Although lenders filed moreactions in Lee County in January
than in December, the “foreclosure pipeline” is not producing enough homes for purchase. This low supply is creating a greater demand, which in turn is driving the price for Lee homes up, according to Jeff Tumbarello, director of theReal Investment Association and an agent with Steelbridge Realty.
Foreclosures are not the only thing on the rise. Morewere pulled by contractors for in January than in December. When purchasing a home it is important to check that there are no open or expired permits on the house. They can arise when a permit has been pulled but not properly closed out pursuant to municipality guidelines, usually by way of a final inspection within a certain window of time after receiving the permit.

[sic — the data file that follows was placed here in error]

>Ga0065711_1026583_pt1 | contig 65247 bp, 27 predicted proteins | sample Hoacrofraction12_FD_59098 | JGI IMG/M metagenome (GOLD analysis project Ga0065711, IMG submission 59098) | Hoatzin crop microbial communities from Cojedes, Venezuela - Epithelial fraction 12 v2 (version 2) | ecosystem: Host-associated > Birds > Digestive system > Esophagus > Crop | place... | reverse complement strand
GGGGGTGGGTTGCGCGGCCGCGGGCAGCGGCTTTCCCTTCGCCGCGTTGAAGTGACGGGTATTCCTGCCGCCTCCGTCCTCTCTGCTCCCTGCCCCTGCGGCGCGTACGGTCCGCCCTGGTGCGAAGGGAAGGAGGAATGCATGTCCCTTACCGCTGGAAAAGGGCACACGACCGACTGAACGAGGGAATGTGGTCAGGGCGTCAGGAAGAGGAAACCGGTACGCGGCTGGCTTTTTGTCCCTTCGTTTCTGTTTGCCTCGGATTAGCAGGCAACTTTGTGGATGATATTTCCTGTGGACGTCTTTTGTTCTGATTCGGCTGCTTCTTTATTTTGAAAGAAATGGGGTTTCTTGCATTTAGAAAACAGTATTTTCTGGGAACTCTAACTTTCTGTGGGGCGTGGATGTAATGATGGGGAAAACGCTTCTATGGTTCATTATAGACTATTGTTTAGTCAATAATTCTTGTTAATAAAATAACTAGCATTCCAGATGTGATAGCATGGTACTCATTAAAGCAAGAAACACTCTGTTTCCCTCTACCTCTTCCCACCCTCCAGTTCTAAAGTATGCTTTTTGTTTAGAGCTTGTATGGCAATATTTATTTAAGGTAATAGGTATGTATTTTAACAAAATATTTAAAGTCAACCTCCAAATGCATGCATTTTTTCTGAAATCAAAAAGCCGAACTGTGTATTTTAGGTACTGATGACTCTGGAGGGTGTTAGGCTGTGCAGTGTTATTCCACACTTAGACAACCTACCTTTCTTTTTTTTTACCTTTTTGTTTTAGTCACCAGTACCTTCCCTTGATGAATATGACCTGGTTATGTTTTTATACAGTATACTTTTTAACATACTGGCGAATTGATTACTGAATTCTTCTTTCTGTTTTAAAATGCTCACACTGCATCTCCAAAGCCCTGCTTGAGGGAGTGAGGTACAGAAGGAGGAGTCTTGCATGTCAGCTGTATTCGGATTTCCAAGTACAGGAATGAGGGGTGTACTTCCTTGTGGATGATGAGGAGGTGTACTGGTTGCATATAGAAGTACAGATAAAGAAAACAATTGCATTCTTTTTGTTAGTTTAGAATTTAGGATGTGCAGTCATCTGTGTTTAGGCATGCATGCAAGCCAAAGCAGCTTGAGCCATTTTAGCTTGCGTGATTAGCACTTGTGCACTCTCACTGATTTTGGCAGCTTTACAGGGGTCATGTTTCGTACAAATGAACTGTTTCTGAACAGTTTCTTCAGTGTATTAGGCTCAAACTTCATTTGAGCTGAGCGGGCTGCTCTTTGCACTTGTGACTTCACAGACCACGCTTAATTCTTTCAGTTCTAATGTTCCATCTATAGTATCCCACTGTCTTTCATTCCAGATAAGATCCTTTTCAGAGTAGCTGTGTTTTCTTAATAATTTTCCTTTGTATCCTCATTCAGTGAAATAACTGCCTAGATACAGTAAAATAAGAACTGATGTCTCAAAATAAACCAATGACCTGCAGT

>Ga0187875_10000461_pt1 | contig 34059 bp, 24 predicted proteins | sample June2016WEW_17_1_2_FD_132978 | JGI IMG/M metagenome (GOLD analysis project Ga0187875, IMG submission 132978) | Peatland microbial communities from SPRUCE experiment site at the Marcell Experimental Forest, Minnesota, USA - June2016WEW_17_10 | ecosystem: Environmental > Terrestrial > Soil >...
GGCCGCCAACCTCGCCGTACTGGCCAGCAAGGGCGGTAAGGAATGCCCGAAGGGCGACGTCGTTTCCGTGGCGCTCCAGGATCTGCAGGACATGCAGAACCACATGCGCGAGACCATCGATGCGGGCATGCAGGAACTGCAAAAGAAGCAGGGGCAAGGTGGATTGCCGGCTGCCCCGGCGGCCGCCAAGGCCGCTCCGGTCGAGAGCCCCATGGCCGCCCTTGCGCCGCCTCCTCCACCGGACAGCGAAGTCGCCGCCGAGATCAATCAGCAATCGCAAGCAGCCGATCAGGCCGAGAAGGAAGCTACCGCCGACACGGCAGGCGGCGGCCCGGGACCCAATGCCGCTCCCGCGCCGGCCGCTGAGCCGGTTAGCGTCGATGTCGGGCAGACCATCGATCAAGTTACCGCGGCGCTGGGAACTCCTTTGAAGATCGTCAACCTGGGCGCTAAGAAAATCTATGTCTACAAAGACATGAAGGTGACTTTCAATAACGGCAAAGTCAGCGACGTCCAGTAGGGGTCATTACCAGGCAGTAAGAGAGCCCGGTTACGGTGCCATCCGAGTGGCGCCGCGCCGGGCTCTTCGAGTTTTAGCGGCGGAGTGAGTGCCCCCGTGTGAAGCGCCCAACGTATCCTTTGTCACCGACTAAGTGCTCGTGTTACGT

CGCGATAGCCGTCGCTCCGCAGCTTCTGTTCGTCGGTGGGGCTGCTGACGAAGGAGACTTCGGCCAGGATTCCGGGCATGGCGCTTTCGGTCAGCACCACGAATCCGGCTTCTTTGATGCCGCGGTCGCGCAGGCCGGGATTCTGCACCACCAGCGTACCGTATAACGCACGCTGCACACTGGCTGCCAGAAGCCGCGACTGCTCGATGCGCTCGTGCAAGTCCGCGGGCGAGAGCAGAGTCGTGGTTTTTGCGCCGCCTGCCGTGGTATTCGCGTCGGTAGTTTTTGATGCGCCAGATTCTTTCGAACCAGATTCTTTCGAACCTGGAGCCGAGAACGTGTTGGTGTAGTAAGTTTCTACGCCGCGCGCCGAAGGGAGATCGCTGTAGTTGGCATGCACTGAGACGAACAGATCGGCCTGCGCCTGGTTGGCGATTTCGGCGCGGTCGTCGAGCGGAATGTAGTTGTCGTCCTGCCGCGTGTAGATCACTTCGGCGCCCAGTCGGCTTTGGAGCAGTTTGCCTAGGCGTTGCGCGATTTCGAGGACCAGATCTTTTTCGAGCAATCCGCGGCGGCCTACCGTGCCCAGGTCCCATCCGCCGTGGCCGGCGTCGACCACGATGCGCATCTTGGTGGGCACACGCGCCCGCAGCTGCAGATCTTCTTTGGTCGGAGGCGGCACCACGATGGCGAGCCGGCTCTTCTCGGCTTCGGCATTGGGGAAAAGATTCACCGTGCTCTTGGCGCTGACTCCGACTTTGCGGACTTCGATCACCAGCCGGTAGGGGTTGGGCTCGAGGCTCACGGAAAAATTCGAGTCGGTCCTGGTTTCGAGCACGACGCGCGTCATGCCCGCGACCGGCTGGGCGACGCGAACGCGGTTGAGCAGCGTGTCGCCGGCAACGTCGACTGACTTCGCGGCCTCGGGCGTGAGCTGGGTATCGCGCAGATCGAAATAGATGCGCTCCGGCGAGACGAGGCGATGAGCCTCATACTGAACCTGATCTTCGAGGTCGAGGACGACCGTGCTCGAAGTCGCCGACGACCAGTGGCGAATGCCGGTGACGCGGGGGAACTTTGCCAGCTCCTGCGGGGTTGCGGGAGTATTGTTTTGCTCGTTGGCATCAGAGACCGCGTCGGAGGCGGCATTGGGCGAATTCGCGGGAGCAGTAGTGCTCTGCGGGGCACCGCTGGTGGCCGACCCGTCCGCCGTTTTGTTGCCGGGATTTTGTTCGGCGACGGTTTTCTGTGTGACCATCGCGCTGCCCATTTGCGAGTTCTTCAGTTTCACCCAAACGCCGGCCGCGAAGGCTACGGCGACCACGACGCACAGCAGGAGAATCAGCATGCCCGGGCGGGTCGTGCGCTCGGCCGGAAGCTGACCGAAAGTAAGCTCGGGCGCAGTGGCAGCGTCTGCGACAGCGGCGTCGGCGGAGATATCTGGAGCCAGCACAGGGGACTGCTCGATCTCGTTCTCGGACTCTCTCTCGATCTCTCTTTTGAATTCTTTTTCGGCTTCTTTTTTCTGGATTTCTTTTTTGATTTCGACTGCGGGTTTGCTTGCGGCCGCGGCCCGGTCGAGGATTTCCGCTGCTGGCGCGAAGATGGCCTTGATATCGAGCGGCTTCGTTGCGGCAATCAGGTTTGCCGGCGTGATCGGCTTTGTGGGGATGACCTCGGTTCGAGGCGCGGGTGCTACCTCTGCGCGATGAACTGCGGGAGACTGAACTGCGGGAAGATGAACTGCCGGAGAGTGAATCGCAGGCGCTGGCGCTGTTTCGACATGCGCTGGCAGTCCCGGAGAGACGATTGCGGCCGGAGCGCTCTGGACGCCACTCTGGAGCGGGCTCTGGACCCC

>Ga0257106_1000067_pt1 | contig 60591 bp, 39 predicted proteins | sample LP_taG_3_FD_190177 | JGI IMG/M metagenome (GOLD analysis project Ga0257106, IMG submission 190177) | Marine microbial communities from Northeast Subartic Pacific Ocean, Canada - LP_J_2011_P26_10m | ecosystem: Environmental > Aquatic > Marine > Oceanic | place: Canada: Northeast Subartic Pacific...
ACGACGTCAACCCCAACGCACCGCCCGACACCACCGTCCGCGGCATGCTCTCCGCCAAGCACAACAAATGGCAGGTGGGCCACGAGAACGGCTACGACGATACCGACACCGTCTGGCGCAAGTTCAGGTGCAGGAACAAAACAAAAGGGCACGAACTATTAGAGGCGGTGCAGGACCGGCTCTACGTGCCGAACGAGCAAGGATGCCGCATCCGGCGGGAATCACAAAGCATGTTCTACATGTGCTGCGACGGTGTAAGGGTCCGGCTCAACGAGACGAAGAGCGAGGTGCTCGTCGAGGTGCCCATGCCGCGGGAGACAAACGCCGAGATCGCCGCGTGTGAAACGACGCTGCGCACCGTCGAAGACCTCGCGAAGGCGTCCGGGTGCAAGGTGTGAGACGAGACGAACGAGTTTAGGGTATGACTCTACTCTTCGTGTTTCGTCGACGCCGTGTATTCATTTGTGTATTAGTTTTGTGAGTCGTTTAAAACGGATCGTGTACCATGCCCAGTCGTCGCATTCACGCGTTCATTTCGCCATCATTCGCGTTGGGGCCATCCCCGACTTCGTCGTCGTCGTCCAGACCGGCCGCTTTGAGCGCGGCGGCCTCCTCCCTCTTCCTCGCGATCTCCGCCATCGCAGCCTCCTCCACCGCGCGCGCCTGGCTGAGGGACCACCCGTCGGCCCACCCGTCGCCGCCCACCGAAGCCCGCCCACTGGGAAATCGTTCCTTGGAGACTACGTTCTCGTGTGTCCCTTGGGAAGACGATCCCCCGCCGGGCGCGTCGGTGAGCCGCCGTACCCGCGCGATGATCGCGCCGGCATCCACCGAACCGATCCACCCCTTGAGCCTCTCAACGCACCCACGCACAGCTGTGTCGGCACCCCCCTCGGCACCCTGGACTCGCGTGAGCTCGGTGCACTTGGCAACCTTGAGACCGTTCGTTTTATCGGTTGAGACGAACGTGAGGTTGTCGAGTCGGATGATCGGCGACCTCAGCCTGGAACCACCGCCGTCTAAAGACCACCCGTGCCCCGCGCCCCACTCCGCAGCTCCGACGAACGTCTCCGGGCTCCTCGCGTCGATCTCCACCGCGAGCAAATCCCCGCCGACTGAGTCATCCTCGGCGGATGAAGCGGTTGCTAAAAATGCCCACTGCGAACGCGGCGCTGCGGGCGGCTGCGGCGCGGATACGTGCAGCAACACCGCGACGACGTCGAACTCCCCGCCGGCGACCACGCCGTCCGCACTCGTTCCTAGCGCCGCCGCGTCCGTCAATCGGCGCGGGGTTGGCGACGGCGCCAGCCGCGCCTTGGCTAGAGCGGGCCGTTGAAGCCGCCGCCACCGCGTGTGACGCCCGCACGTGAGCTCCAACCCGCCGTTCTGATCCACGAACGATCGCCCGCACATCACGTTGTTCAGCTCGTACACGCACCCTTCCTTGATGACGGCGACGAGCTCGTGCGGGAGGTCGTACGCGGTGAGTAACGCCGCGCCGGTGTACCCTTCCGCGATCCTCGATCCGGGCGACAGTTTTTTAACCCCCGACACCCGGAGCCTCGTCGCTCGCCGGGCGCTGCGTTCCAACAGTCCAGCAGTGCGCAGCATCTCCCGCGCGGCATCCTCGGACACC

Open and expired permits run with the property even if the property is sold and ownership changes hands. So, a newwill be responsible for for remedying an open or expired permit, which can include fees, fines, completion of work, inspection of work, or even removal of improperly done work.
Unless a prospectivemakes sure a search for open and expired permits is conducted pre-closing, she may be setting herself up for a costly and time-consuming situation as a new owner. And, no, doesn’t usually protect against unknown open and expired permits.
If you’re looking to purchase property, make sure you know whether there are any open or expired permits on the property; ask your title agent or attorney to contact Premier Lien Research to conduct a lien search, which always includes an inquiry into open and expired permits. You’ll be glad you did.